To determine the percentages and absolute numbers of the various T lymphocytes, we performed a whole blood staining as described previously but with some minor adjustments . Briefly, to distinguish the various T lymphocyte subsets, we used AmCyan-labelled CD3 (BD, Erembodegem, Belgium) with either peridinin chlorophyll protein (PerCP)-labelled CD4 or CD8 in combination with allophycocyanin (APC)-labelled CD45RO (BD) or Pacific Blue-labelled CD45RO (Biolegend Europe B.V, Uithoorn, Netherlands), and fluorescein isothiocyanate (FITC)-labelled CCR7 (R&D Systems Europe Ltd, Abingdon, UK). The various subsets are defined as CD4+ or CD8+ and either naive being CCR7+ CD45RO- (Tnaive) or belonging to the memory population (Tmem). The latter can be further dissected in central memory being CCR7+ CD45RO+ (Tcm), effector memory being CCR7-CD45RO+ (Tem) and for the CD8+ T lymphocytes, Temra being CCR7- CD45RO-. In addition, percentages of CD28- (CD28null) and CD57+ for CD4+ and CD8+ T lymphocytes were determined using phycoerythrin (PE)-labelled CD28 (BD) and APC-labelled CD57 (Biolegend), respectively. For each measurement, we acquired 50000 lymphocytes to ensure reliable results. Analysis was performed using the FACS Canto™ II (BD) and FACSDIVA software (BD).
Serum IgG antibodies to CMV were measured with an enzyme immuno assay (Biomerieux, VIDAS, Lyon, France) and expressed as arbitrary units/ml (AU/mL). Following the manufacturers guidelines, a test result exceeding 6 AU/mL was considered positive for the presence of CMV-specific IgG antibodies.
The non-parametric Spearman's rank correlation (Rs) test was performed to analyze correlations between age and the various T lymphocytes subsets in the group of healthy individuals and ESRD patients. ESRD patients and their age-matched healthy controls were divided into two groups; 20-40 years (young) and 60-80 years (old), to evaluate the effect of CMV seropositivity on the composition of the T lymphocyte compartment. The Mann-Whitney U-test was used to compare values between CMV-seronegative and seropositive individuals as well as to compare ESRD patients to healthy donors. Distribution of gender and CMV-seropositivity was tested using the Chi-square test. P-values less than 0.05 were considered significant. The SPSS software version 17 was used for all statistical tests.
CMV-seropositivity is associated with increased T cell numbers and differentiation to a memory-effector phenotype in healthy young individuals
At young age, the absolute number of CD4+ and CD8+ T cells was increased in CMV-seropositive healthy individuals by 76% and 83%, respectively when compared to CMV-seronegative healthy individuals (Table 2). Both the naïve and memory T cells showed increased cell numbers, although the memory compartment contributed for the largest part (48% for CD4+ and 64% for CD8+ T lymphocytes). In both CD4+ and CD8+ T memory cells a significant increase in differentiation towards the effector-memory phenotype was observed. Within the memory compartment, the CD4 Tem increased by 2.1-fold and the CD8 Tem by 1.5-fold. The memory CD8+ T cells showed the highest degree of differentiation to an effector phenotype as the Temra cells were on average 2.3-fold increased in CMV-seropositive healthy donors (Table 2).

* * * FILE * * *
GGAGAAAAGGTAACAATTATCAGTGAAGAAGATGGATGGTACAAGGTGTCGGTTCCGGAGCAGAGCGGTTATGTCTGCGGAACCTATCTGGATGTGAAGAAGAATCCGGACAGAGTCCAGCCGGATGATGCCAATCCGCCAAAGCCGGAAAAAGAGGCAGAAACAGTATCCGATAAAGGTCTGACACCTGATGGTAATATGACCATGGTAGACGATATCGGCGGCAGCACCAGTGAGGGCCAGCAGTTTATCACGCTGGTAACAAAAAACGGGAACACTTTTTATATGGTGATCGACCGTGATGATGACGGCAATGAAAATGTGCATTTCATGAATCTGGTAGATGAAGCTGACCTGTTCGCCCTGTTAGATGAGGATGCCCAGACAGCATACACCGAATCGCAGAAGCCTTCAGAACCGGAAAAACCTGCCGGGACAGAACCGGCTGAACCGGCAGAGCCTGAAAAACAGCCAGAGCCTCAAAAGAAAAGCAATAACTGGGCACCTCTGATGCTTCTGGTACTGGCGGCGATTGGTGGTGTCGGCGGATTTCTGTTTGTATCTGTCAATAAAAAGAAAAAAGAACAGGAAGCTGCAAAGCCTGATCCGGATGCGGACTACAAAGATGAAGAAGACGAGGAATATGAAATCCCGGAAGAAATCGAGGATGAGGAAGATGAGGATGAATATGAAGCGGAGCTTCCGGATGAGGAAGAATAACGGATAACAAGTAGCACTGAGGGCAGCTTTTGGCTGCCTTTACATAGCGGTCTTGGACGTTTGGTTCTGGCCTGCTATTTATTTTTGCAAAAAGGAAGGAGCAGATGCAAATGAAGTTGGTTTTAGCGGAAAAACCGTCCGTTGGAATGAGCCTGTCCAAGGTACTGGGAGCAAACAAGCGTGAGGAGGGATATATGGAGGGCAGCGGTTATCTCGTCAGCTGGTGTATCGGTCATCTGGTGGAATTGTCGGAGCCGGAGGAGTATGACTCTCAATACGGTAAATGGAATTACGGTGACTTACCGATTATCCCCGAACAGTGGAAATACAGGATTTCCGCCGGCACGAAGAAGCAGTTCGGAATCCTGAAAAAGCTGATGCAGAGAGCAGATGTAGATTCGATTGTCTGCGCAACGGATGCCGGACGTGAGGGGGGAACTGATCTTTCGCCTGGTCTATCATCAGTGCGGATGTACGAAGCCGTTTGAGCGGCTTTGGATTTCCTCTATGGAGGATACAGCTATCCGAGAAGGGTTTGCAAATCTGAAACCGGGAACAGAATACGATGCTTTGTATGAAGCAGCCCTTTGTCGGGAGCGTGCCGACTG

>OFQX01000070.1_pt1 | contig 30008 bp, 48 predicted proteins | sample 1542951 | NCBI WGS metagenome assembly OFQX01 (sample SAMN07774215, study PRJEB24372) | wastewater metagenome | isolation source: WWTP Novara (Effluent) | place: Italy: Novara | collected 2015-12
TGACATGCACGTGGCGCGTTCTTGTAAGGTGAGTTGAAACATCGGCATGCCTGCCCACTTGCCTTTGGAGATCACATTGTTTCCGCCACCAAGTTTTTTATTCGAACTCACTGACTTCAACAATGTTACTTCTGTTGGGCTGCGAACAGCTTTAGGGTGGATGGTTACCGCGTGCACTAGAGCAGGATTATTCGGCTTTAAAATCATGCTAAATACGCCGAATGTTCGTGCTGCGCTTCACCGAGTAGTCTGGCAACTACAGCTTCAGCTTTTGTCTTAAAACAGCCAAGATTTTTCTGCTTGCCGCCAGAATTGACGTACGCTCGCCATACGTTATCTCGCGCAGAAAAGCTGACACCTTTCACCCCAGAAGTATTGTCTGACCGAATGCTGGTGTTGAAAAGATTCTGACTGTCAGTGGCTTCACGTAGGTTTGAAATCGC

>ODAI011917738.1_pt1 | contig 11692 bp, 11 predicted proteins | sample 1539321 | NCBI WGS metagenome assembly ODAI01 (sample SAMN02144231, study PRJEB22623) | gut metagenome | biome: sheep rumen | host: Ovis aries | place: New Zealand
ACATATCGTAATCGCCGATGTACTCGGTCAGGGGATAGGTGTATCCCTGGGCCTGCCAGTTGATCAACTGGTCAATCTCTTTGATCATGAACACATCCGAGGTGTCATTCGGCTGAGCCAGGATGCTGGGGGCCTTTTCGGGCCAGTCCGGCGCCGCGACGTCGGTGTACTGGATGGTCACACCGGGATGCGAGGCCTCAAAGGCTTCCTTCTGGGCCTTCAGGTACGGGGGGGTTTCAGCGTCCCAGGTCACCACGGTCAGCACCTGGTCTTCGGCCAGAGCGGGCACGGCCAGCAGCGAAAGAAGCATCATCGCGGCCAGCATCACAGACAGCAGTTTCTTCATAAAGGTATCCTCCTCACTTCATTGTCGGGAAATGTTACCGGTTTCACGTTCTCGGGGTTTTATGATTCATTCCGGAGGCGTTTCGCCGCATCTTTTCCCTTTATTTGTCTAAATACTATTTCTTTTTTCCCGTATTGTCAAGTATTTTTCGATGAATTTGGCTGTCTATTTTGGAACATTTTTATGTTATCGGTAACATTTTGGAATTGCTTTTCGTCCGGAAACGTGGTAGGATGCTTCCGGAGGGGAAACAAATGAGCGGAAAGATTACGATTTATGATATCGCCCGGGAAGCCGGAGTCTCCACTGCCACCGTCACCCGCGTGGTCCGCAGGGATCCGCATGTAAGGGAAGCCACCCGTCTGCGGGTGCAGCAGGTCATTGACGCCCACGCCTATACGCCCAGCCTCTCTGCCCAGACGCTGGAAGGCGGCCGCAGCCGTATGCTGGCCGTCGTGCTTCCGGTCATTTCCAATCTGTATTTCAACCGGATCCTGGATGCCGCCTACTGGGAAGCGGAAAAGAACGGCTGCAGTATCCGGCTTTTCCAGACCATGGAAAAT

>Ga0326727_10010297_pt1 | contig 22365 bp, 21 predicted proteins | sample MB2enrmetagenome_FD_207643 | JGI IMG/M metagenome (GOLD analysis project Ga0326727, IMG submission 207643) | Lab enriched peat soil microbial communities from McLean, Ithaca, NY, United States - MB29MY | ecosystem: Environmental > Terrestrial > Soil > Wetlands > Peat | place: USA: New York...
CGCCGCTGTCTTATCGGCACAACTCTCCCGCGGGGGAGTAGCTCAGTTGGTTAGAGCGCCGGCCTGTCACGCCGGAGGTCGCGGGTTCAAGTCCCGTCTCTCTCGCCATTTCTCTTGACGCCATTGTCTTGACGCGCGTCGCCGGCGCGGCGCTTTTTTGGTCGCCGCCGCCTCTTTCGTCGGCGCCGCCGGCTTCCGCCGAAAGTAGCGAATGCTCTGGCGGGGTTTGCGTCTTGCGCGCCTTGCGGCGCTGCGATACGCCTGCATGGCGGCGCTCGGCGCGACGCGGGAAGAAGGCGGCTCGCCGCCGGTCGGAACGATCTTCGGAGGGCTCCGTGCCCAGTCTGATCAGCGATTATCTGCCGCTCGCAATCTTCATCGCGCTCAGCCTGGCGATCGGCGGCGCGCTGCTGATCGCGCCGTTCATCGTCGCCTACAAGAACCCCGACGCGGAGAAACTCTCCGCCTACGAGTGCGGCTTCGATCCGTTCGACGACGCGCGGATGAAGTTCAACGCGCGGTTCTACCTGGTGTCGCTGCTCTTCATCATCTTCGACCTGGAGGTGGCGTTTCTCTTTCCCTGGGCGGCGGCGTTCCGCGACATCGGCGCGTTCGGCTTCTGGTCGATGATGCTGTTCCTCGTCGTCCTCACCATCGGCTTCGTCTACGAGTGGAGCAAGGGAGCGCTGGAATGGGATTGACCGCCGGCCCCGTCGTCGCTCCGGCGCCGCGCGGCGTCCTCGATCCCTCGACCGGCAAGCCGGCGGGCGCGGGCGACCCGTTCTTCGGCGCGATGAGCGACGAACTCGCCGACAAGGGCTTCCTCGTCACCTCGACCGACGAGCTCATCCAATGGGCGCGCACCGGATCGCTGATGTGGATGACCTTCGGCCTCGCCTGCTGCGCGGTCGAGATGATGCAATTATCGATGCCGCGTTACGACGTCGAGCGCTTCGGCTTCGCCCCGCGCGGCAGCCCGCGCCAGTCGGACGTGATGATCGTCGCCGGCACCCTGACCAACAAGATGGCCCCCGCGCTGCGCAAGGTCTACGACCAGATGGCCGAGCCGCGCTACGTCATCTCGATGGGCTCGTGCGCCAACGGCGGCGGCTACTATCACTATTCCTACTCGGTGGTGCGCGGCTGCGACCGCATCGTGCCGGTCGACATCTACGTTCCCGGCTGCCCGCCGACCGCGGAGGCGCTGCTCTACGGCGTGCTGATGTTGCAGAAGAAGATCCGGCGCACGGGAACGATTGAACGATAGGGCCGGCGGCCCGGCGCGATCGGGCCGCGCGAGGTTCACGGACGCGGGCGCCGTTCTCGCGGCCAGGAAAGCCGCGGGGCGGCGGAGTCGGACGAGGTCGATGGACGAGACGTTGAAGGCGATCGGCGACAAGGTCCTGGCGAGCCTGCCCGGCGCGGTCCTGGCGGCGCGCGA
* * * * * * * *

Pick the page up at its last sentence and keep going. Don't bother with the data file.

CMV-seropositivity selectively influences T cell subsets with increasing age
With increasing age, the CD4+ T lymphocyte population and the different subsets remained remarkably unaffected in CMV-seronegative persons over a period of 4 to 5 decades (Figure 1B and Figure 2A-D, straight line). However, in CMV-seropositive healthy individuals the elevated CD4 T cell numbers at young age, specifically the Tnaive, decreased to values similar to seronegative persons at old age (Table 2 Figure 1B and Figure 2A, dotted line).
The findings were very different for age-related changes of CD8+ T cells. Most notably, a steep decrease (> 80%) was observed in Tnaive cell numbers which was unaffected by CMV- seropositivity. In CMV-seronegative individuals this resulted in a modest decrease of the total CD8+ T cell population, as the Tmem remained unchanged with increasing age (Table 2). In CMV-seropositive individuals the CD8+ Tmem increased significantly (P = 0.02) with increasing age (Figure 3E), an effect which could be observed in all memory subpopulations although statistical significance was not reached (Figure 3B-D). This resulted in a significantly age-related decrease in the CD4/CD8 ratio (P < 0.01) in CMV-seropositive healthy individuals, but not in CMV seronegative individuals (data not shown).
Impact of CMV-seropositivity on composition of T lymphocytes subsets in ESRD patients
Compared to CMV-seropositive healthy individuals, ESRD patients have a significantly (P < 0.01) lower number of T lymphocytes which is related to a relative CD4+ T cell lymphopenia at all ages. The decreased CD4+ T cell numbers are caused by a significant decrease in Tnaive and Tcm as has been described before . The CD4+ Tnaive decreased with increasing age but this association was only statistically significant (P < 0.01) in CMV-seropositive patients (Figure 2E), and resulted in a significantly (P = 0.03) lower number of Tnaive at old age in CMV-seropositive patients (Table 3).
Similar as observed in healthy individuals, the CD4+ T memory compartment (Figure 1E) and its subsets (Figure 2E-H) remained stable with age, irrespective of CMV-serostatus. The influence of CMV-seropositivity on differentiation to an effector memory phenotype was less clear in ESRD patients, compared to healthy individuals.